Coupons, cash and connivers
Coupons are proven business drivers, but if they're not tracked carefully, some of the money they bring through the door could leave in servers' and delivery drivers' pockets.
 
Jim Pohle, a 20-year veteran delivery driver, said drivers easily can scam an operator by applying coupons fraudulently. The trick is simple: A driver keeps handy a supply of coupons gathered at the store, through the mail or advertising media, and when a customer pays full price for an order in cash, the driver submits the proper coupon and pockets the difference.
 
Table servers pull a similar trick. According to Jim Laube at RestaurantOwner.com, an e-consulting Web site, all servers have to do is collect multiple coupons and claim them against fully paid checks.
 
"I haven't done any empirical studies on that kind of theft, but I think it's fairly common," said Laube, a former restaurant manager. "If there's a way to cheat the system, somebody will try."
 
Pohle, who works for Domino's Pizza, agreed, saying someone's always trying to stay a step ahead of the boss by nabbing a few bucks at a time. "Years ago, Domino's drivers used to get $3-off coupons, and if a customer didn't use one on an order, they'd tear one off and turn it in at the end of the night."
 
Still, he called such thieves a few bad apples among the bunch than the majority of drivers. "Most guys don't want to risk their jobs over a few bucks extra. But there's always someone who will."
 
Watch carefully
 
Pohle said Domino's proprietary PULSE POS system makes coupon scams a serious challenge because drivers have to account for every coupon claimed. If the driver returns from a run saying the customer paid with a coupon that wasn't mentioned during the order process, he has to make the change in the system using his I.D. and password.
 
"If the manager's looking at the computer report and sees that Driver 07 is discounting $50 in orders per night, he should know something's up and who's doing it," Pohle said.
 
The problem is more common at the independent operator level, Pohle said, because not everyone uses a POS system with the technical muscle to track such activity.
 
"What happens at some independent places is the driver takes an order for full price, and then he changes it on the paperwork saying the customer had a coupon," he said. "If these guys aren't using POS systems that track coupons, the driver could make five or six bucks a delivery. And if they've got a good scam going, they could probably pull off a couple hundred dollars in a week and then leave that job before they get caught."
 
In a dine-in situation, an operator has more control, Laube said, because the transaction occurs onsite. A diligent operator can apply several means of double checking the coupon's authenticity, such as one listed in a recent RestaurantOwner.com Profit Tip of the Week. Floor managers, it said, should approve all coupon redemptions before guests leave because a conniving server is less likely to present a fraudulent coupon if the manager has a chance to verify it with the guest.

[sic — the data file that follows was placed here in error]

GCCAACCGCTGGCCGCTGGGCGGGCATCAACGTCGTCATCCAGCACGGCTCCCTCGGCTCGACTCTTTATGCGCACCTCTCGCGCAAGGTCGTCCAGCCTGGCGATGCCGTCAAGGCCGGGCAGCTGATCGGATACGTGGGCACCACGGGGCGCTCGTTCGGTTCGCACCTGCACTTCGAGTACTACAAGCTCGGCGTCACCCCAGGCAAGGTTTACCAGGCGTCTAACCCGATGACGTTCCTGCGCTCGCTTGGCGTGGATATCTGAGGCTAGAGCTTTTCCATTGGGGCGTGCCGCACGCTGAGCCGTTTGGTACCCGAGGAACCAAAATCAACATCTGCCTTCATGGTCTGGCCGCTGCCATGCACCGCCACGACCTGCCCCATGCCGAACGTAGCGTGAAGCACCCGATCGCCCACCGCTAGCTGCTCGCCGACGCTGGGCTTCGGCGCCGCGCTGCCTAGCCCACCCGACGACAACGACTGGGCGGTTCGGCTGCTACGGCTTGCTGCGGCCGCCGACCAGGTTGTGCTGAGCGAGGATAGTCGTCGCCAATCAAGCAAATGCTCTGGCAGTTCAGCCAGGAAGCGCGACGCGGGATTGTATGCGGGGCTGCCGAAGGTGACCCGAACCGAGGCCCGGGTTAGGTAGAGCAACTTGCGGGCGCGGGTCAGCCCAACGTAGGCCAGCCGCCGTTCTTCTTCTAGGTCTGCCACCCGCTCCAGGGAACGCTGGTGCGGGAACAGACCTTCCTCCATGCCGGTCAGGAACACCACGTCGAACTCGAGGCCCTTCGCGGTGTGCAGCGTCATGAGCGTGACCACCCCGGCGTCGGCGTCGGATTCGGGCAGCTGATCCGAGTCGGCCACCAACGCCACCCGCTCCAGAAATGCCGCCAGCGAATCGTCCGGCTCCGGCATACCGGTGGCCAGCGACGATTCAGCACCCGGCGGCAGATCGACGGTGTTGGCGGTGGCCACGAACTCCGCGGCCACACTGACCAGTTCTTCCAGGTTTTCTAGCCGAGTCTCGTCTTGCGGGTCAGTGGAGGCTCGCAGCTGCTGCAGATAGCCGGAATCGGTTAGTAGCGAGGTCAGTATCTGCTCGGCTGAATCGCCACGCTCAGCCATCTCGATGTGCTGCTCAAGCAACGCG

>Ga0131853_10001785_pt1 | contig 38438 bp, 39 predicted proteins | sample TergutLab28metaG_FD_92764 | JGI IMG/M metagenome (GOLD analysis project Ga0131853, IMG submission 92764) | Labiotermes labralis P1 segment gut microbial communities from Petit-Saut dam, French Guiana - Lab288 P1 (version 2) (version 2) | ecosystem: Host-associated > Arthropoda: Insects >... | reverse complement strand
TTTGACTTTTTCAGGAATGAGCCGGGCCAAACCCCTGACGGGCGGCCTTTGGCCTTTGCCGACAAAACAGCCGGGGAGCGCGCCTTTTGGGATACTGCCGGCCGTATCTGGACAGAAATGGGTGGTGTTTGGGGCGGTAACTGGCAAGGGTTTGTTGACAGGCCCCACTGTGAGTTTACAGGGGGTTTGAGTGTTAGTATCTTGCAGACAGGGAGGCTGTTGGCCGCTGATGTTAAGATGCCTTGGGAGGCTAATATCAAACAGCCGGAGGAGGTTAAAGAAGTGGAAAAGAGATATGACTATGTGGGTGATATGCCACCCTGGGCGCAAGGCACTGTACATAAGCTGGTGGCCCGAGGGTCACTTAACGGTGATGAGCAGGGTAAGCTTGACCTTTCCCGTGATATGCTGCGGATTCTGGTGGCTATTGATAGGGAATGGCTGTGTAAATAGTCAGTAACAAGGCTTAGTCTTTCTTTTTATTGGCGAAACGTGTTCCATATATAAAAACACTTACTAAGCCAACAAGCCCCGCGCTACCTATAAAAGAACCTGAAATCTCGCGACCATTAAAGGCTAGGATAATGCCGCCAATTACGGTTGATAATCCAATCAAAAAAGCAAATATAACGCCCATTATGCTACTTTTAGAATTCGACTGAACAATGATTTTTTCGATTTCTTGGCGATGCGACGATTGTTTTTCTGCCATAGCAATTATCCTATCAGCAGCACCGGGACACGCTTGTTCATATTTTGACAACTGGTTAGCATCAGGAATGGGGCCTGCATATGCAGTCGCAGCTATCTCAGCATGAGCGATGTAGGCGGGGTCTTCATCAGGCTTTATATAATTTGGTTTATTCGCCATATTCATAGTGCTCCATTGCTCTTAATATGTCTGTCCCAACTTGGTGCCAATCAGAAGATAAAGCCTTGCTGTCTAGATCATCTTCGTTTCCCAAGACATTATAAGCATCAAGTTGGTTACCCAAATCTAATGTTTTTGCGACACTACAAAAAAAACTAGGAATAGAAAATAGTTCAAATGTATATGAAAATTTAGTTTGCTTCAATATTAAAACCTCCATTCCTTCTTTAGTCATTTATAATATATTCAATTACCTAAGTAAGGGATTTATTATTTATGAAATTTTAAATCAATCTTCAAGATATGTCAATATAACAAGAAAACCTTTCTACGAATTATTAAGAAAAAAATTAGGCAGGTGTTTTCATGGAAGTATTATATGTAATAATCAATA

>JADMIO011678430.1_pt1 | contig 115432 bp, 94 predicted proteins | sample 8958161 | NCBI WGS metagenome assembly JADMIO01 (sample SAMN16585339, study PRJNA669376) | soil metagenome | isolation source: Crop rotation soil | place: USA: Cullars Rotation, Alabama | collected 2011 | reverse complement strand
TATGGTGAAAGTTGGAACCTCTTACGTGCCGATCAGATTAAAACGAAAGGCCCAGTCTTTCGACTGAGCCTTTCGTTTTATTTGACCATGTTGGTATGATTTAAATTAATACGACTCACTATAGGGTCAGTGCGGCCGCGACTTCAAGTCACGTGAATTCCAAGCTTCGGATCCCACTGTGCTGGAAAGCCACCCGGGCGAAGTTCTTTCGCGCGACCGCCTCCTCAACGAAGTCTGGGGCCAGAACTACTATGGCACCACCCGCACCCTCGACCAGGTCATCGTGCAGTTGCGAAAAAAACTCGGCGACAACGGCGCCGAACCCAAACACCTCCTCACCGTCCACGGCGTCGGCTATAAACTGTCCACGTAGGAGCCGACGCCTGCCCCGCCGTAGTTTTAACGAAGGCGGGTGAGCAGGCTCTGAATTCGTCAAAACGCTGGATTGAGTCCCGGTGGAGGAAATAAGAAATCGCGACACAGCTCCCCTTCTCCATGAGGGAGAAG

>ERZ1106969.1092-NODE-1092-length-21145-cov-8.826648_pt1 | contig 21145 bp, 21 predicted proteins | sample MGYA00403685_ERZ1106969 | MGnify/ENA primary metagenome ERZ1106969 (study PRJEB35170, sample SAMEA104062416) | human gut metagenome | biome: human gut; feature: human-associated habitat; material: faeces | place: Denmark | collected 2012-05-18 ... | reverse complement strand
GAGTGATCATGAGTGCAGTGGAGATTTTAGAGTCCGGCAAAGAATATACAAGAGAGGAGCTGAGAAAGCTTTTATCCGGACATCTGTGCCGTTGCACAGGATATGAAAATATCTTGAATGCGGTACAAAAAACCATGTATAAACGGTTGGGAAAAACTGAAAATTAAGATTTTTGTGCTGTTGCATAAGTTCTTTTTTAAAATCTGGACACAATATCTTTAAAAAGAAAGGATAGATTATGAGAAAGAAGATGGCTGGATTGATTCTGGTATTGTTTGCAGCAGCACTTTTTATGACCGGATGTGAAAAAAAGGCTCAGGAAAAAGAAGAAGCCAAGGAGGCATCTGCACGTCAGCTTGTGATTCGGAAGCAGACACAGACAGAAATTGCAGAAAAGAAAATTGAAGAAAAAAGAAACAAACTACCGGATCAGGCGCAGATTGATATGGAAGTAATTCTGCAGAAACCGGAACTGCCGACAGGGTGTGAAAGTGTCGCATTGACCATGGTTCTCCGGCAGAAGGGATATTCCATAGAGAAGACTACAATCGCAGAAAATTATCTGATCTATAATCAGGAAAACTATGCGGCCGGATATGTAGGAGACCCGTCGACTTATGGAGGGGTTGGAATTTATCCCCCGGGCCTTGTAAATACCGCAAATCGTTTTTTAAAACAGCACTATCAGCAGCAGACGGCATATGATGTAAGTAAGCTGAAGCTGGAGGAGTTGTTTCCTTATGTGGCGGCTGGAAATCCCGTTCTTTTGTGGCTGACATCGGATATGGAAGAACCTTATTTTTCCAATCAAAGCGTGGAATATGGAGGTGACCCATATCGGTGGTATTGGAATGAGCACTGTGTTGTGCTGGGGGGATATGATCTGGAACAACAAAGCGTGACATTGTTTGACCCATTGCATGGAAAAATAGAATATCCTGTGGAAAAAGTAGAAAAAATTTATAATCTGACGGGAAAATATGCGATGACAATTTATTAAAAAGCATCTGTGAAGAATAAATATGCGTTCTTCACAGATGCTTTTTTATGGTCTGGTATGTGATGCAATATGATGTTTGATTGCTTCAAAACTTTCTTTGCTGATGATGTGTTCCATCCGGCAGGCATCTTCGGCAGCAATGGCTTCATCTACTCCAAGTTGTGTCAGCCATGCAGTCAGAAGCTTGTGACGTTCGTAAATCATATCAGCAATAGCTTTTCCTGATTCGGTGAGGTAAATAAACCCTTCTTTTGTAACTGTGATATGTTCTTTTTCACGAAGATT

A thorough manager also will make random table visits to ask guests "how they enjoyed the meal and if they found value in the coupon." The Tip further advised a manager "make a friendly inquiry as to where the guest obtained the
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coupon." Laube wrote that he knew of servers who would give coupons to guests in hopes it would be reflected in their tips.
 
"One thing I'd do is watch the number of coupons each server turns in," Laube said. "If someone has significantly more than the rest of the pack, that's probably your first clue something's up."
 
Laube also recommended operators treat coupons like cash and gift certificates and keep them under lock and key. "Whatever you do, don't make it easy for them to get them."
 
Tech tools to the rescue
 
Speedline Soutions is helping users track coupons — both to gauge coupon performance and for security purposes — with its POS system. The Lynden, Wash.-based software developer has built in several checkpoints in order-taking and driver cash-out procedures that make it difficult for employees to cheat the system.
 
Some of Speedline customers set up high-value coupons, such as a free medium pizza, with "voucher required" status, which leads the system to track and reconcile that coupon as an additional tender type.
 
"The employee is responsible for putting those physical coupons into the till or they will owe the store that amount of money instead," said Speedline spokesperson Jennifer Wiebe.
 
The system also can be set up to force drivers to cash-out after every run and submit coupons then. Not only does the exercise reinforce driver accountability for cash, it minimizes excuses for lost coupons, Wiebe said.
 
Like Domino's PULSE POS, Speedline's system also tracks individual driver's performance to help operators spot trends, such as an extraordinary number of coupons applied by a driver after delivery.
 
And should a driver be crafty enough to steal a coworker's I.D. and password in order to apply coupons that way, Speedline offers fingerprint I.D. to stop him.
 
"Because the POS tracks who did what and when, fingerprint security adds another level of protection," Wiebe said. "The finger sensors reinforce to employees that someone is keeping track, and they're obviously much harder to dispute than a password that could easily be borrowed or stolen."

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